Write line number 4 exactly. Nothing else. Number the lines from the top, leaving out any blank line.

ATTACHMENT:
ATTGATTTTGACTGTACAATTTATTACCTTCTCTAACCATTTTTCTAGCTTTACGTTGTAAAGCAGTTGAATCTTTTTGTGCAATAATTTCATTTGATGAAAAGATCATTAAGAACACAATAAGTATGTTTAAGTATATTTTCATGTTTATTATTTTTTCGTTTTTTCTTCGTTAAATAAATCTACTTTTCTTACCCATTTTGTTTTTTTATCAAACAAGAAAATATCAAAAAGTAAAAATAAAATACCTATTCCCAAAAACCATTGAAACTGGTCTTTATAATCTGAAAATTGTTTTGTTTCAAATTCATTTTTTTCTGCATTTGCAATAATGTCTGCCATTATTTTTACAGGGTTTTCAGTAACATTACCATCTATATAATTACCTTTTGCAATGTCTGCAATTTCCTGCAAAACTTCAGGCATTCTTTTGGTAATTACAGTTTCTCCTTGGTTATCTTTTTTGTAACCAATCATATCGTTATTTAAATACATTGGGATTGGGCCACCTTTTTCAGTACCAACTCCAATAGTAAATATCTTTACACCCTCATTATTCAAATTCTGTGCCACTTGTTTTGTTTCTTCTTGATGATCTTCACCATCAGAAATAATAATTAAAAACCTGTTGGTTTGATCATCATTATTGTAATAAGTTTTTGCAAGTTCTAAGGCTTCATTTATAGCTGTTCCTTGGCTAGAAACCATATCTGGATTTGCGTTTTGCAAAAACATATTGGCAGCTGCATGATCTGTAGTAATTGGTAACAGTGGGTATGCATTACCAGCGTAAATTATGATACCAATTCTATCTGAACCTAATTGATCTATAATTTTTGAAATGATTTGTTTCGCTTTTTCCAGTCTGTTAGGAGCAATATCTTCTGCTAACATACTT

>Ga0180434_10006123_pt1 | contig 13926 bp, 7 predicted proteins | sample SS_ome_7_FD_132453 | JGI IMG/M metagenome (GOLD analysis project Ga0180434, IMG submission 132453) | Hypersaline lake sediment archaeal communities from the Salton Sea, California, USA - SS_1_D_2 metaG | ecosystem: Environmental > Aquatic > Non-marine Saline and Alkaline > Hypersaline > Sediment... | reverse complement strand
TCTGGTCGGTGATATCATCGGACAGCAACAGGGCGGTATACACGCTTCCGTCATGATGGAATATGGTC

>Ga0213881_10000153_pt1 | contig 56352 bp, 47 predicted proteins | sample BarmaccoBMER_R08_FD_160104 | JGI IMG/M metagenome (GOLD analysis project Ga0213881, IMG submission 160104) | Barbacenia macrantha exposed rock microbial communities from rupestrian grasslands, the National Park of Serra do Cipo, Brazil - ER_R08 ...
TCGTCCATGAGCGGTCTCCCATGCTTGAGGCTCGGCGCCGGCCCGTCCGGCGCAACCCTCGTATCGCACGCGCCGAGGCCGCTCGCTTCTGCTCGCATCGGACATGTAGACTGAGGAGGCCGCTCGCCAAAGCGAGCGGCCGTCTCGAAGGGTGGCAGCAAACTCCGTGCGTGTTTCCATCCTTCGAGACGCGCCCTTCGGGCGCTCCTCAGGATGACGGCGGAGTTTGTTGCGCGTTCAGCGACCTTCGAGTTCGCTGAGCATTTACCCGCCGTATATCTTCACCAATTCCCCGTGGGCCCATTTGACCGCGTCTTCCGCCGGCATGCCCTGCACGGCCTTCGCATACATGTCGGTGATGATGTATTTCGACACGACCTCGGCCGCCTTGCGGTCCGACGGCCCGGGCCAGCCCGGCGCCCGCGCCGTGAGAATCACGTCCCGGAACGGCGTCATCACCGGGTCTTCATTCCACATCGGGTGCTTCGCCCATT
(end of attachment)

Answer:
>Ga0213881_10000153_pt1 | contig 56352 bp, 47 predicted proteins | sample BarmaccoBMER_R08_FD_160104 | JGI IMG/M metagenome (GOLD analysis project Ga0213881, IMG submission 160104) | Barbacenia macrantha exposed rock microbial communities from rupestrian grasslands, the National Park of Serra do Cipo, Brazil - ER_R08 ...